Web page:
HANOI (Reuters) - Former Vietnam Prime Minister Vo Van Kiet, a major force behind economic reforms started in the late 1980s, died on Wednesday, his family and the government said. He was 85.
Born on November 23, 1922, in the southern Mekong Delta, Kiet served as prime minister from 1991 until he stepped down to be replaced by his former deputy Phan Van Khai in September 1997.
In his term as premier, and as the most senior southerner in the ruling Communist Party and government, Kiet was a leader in the Southeast Asian country’s market-oriented economic reforms known as “doi moi” (renewal) in the late 1980s and 1990s which started to replace a failed Soviet-style system.
Out of office, Kiet remained active in political discourse, giving interviews and publishing commentaries pushing for more reforms even as Vietnam joined the World Trade Organisation and averaged annual GDP growth of 7.5 percent since 2000.
He was also supportive of media’s growing role and importance in his country, where all newspapers, radio and TV are state-run.
“Vietnam will sorely miss an architect of ‘doi moi’ and someone who was constantly urging the current government to stay the course of reforms the way he envisaged them,” said Carl Thayer, long-time political analyst of Vietnam in Australia and the United States.
Relatives said he died in Singapore of acute pneumonia but a spokesman for the Mount Elizabeth Hospital that treated him said “he was repatriated to Vietnam at his family’s request”.
A government spokesman confirmed Kiet’s death.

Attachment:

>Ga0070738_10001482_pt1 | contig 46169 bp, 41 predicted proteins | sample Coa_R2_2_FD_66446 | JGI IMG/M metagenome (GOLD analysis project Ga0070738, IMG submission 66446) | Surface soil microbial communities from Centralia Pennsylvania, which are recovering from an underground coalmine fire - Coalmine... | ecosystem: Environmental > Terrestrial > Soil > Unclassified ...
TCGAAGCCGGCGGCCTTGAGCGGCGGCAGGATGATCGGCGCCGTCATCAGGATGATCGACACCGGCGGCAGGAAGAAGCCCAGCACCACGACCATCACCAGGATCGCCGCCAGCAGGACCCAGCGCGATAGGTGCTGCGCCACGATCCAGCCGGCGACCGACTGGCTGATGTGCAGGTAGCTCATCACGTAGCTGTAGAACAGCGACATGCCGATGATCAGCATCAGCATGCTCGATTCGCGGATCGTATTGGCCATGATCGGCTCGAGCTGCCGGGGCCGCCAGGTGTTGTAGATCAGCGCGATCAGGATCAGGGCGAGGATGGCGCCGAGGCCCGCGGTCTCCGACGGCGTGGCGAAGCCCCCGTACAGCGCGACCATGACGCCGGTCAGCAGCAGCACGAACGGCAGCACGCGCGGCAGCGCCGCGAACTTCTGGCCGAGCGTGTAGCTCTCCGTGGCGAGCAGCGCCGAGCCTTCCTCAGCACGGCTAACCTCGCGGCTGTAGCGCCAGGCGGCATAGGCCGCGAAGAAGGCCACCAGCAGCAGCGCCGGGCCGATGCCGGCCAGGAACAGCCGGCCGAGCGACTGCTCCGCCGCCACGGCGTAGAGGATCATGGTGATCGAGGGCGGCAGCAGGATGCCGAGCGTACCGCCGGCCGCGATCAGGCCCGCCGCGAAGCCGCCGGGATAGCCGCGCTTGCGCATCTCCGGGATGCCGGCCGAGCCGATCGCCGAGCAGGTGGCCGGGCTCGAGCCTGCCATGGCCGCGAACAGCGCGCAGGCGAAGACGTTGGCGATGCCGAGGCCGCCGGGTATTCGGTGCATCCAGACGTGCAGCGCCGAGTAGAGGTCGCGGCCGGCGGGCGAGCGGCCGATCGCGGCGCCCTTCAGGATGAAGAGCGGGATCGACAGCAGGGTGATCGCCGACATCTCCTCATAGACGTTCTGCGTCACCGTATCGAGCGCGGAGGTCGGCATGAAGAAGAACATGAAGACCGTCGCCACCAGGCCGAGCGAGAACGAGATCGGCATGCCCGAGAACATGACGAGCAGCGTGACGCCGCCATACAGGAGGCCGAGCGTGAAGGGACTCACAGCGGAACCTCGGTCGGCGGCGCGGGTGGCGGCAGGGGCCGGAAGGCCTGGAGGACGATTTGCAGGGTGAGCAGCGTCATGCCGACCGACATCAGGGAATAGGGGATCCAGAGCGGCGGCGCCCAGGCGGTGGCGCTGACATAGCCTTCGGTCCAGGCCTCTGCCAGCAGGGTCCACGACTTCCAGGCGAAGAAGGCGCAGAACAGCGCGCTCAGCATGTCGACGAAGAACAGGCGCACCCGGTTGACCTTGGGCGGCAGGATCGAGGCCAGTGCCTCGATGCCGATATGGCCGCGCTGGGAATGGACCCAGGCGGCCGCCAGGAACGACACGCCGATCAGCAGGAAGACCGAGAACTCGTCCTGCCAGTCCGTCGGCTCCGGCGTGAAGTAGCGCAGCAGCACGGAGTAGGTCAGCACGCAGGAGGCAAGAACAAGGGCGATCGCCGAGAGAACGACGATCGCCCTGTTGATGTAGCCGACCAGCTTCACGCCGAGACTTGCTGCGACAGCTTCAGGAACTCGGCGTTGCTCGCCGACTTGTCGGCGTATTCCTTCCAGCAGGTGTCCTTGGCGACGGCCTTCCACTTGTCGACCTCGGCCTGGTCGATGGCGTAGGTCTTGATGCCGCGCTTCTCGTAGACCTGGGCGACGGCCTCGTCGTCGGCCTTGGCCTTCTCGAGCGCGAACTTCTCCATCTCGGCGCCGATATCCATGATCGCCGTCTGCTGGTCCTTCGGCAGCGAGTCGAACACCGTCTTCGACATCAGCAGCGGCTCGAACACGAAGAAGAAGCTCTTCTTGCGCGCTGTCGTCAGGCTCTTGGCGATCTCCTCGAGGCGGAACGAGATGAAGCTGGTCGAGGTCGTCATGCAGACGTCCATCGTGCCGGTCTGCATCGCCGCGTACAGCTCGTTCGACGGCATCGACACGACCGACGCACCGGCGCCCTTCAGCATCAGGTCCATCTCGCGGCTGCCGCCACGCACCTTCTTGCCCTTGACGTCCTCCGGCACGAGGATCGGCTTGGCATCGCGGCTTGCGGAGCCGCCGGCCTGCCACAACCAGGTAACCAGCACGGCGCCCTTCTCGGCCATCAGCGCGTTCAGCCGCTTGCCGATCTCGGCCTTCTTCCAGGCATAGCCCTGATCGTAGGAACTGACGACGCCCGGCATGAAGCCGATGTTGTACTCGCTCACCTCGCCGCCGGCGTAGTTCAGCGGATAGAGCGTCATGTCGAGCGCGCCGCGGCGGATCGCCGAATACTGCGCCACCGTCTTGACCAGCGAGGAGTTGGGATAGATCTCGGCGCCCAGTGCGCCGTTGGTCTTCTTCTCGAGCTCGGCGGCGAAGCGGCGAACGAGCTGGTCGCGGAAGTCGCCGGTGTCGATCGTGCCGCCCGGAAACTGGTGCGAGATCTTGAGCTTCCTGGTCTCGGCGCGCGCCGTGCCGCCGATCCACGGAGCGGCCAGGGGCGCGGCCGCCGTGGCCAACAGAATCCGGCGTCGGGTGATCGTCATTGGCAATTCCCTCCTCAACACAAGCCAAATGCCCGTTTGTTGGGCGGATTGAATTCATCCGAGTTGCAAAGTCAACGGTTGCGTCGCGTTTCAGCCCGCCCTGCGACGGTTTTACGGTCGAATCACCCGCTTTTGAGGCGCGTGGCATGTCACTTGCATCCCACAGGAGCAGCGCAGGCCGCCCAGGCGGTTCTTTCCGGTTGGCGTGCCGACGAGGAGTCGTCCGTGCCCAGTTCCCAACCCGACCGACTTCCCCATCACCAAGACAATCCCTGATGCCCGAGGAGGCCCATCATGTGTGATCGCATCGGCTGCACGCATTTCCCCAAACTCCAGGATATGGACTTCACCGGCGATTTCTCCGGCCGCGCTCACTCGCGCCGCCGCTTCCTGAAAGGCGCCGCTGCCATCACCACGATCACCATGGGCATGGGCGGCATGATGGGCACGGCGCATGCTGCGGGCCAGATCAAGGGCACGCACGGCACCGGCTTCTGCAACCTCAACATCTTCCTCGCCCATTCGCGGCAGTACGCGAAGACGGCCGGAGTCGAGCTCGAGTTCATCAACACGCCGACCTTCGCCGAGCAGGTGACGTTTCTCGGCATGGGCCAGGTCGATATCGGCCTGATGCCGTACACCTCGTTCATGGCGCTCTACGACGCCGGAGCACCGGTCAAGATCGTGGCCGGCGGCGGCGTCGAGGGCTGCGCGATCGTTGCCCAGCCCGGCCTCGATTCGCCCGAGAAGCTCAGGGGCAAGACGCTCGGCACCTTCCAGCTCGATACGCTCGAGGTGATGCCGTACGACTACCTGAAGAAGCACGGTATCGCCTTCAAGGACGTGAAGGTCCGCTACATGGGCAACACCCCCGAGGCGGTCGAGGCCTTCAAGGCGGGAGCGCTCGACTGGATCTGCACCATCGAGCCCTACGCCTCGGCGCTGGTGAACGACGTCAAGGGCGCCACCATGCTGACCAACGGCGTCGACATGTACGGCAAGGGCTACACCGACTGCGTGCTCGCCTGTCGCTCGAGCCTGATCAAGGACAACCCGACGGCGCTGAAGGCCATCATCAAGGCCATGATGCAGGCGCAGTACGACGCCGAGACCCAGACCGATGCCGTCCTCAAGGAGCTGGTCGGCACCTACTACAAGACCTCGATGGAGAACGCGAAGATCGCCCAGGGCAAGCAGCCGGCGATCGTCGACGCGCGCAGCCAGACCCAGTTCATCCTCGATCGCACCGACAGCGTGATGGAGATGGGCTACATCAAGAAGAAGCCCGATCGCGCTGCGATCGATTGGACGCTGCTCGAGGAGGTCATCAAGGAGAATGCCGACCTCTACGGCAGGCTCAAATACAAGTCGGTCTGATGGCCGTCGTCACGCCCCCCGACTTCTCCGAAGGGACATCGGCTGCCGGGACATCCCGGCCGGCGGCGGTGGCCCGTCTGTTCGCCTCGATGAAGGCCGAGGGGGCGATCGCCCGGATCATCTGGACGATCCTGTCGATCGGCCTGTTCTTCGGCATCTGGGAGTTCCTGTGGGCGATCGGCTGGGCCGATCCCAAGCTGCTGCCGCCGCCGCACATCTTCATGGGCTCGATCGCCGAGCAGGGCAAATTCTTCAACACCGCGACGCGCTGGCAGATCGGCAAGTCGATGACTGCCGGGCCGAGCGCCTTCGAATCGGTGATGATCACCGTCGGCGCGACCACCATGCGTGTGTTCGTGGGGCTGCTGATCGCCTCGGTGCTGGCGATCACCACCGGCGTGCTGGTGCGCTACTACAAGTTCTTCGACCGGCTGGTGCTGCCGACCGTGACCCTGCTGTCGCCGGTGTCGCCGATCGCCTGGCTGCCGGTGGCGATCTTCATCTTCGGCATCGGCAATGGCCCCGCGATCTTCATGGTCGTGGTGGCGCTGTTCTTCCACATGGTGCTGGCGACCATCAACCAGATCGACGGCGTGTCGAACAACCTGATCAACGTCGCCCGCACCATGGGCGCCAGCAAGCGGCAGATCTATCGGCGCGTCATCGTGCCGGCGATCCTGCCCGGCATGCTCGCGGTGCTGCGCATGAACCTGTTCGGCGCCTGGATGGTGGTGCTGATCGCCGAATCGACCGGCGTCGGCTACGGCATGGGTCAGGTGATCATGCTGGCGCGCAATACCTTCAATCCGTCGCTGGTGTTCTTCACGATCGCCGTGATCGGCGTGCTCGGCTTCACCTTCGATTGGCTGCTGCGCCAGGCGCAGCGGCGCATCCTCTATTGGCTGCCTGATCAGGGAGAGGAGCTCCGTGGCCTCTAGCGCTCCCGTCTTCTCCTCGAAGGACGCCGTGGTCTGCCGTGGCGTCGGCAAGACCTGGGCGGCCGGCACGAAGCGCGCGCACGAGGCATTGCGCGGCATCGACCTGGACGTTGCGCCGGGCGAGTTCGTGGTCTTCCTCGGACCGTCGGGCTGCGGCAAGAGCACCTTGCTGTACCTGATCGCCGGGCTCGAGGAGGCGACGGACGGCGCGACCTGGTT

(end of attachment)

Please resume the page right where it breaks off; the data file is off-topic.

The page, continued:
“We were informed that former Prime Minister Vo Van Kiet passed away on June 11,” Ministry of Foreign Affairs spokesman Le Dung said. “Details will be provided later.”
Kiet, together with former communist party general secretary Do Muoi and former president Le Duc Anh, stepped down from the elite politburo in December 1997. He served for a time as an adviser to the party’s central committee.
“He was a beloved person,” said Tran Du Lich, director of the Ho Chi Minh City Economic Research Institute, one of Vietnam’s leading economic think-tanks.
Born Phan Van Hoa and known informally as Sau Dan, Kiet joined the revolutionary movement against French colonial rule in 1938 at the age of 16.
After an abortive uprising in 1940 he fled to the jungle and by 1945 was a cadre in the communist-led nationalist movement, the Viet Minh.
He was the party’s political commissar for Saigon in 1958, and by 1960, as the armed struggle against the U.S.-backed government of Ngo Dinh Diem was underway, he was a leading member of the central office, South Vietnam — the politburo arm running the Viet Cong insurgency.
Reporting by Hanoi bureau; Additional reporting by Koh Gui Qing in SINGAPORE; Editing by Jerry Norton